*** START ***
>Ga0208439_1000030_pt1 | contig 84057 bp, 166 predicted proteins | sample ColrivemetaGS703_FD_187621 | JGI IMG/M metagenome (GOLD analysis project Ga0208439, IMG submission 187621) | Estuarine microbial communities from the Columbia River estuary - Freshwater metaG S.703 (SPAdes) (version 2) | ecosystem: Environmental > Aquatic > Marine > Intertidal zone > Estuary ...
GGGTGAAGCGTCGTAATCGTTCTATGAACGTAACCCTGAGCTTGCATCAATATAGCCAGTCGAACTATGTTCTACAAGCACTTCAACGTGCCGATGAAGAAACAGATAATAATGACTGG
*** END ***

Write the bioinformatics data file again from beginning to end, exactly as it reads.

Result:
>Ga0208439_1000030_pt1 | contig 84057 bp, 166 predicted proteins | sample ColrivemetaGS703_FD_187621 | JGI IMG/M metagenome (GOLD analysis project Ga0208439, IMG submission 187621) | Estuarine microbial communities from the Columbia River estuary - Freshwater metaG S.703 (SPAdes) (version 2) | ecosystem: Environmental > Aquatic > Marine > Intertidal zone > Estuary ...
GGGTGAAGCGTCGTAATCGTTCTATGAACGTAACCCTGAGCTTGCATCAATATAGCCAGTCGAACTATGTTCTACAAGCACTTCAACGTGCCGATGAAGAAACAGATAATAATGACTGG